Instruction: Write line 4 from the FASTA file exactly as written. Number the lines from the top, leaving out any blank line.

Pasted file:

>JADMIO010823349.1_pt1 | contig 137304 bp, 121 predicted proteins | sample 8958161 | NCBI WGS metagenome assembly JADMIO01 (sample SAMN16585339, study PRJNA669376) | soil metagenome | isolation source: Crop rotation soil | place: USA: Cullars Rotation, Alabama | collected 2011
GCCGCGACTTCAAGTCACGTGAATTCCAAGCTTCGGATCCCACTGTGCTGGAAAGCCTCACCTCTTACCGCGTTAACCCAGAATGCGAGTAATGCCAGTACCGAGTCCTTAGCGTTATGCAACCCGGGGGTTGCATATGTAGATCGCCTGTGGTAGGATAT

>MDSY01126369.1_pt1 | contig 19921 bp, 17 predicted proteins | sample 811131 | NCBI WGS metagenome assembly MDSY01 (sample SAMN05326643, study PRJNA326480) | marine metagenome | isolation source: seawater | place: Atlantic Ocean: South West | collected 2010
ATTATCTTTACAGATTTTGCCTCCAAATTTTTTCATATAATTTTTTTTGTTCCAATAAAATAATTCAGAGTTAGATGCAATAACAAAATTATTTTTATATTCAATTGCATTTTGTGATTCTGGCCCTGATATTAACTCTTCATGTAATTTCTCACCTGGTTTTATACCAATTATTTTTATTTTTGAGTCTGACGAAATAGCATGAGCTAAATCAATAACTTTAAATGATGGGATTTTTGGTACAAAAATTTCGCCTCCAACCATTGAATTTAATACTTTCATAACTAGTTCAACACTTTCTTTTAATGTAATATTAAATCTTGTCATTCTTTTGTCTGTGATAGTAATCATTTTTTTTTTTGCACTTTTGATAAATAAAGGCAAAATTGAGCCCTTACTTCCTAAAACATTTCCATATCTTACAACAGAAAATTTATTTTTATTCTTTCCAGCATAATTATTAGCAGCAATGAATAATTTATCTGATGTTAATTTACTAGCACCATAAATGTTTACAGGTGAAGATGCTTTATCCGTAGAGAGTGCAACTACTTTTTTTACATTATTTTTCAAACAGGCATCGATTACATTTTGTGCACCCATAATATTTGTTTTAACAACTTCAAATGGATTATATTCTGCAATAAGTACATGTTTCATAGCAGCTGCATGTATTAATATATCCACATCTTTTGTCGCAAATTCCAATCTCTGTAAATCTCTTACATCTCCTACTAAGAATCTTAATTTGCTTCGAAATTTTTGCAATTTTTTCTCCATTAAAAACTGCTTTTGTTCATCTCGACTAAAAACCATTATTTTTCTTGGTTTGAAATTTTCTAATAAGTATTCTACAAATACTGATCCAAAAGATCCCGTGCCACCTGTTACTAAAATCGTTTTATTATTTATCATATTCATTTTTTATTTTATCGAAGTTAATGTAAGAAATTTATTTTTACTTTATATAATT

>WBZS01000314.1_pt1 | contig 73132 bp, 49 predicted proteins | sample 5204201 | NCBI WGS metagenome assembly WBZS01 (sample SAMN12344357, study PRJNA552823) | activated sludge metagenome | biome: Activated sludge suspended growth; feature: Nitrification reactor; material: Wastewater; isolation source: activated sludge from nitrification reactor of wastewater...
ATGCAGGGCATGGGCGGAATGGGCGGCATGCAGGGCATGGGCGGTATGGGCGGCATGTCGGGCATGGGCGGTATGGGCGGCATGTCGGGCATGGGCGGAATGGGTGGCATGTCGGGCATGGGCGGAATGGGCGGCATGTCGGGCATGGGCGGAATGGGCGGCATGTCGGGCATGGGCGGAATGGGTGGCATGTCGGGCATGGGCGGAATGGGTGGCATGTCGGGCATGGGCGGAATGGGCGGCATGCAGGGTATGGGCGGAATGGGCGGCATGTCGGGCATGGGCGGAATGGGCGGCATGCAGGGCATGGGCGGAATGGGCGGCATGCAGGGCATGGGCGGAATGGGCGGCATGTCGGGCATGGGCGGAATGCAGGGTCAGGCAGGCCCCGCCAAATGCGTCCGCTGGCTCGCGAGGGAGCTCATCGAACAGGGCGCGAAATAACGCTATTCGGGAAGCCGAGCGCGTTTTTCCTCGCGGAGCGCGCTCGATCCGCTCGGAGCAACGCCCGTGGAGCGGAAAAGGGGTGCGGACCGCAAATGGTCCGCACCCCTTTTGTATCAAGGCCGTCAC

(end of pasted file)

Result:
ATTATCTTTACAGATTTTGCCTCCAAATTTTTTCATATAATTTTTTTTGTTCCAATAAAATAATTCAGAGTTAGATGCAATAACAAAATTATTTTTATATTCAATTGCATTTTGTGATTCTGGCCCTGATATTAACTCTTCATGTAATTTCTCACCTGGTTTTATACCAATTATTTTTATTTTTGAGTCTGACGAAATAGCATGAGCTAAATCAATAACTTTAAATGATGGGATTTTTGGTACAAAAATTTCGCCTCCAACCATTGAATTTAATACTTTCATAACTAGTTCAACACTTTCTTTTAATGTAATATTAAATCTTGTCATTCTTTTGTCTGTGATAGTAATCATTTTTTTTTTTGCACTTTTGATAAATAAAGGCAAAATTGAGCCCTTACTTCCTAAAACATTTCCATATCTTACAACAGAAAATTTATTTTTATTCTTTCCAGCATAATTATTAGCAGCAATGAATAATTTATCTGATGTTAATTTACTAGCACCATAAATGTTTACAGGTGAAGATGCTTTATCCGTAGAGAGTGCAACTACTTTTTTTACATTATTTTTCAAACAGGCATCGATTACATTTTGTGCACCCATAATATTTGTTTTAACAACTTCAAATGGATTATATTCTGCAATAAGTACATGTTTCATAGCAGCTGCATGTATTAATATATCCACATCTTTTGTCGCAAATTCCAATCTCTGTAAATCTCTTACATCTCCTACTAAGAATCTTAATTTGCTTCGAAATTTTTGCAATTTTTTCTCCATTAAAAACTGCTTTTGTTCATCTCGACTAAAAACCATTATTTTTCTTGGTTTGAAATTTTCTAATAAGTATTCTACAAATACTGATCCAAAAGATCCCGTGCCACCTGTTACTAAAATCGTTTTATTATTTATCATATTCATTTTTTATTTTATCGAAGTTAATGTAAGAAATTTATTTTTACTTTATATAATT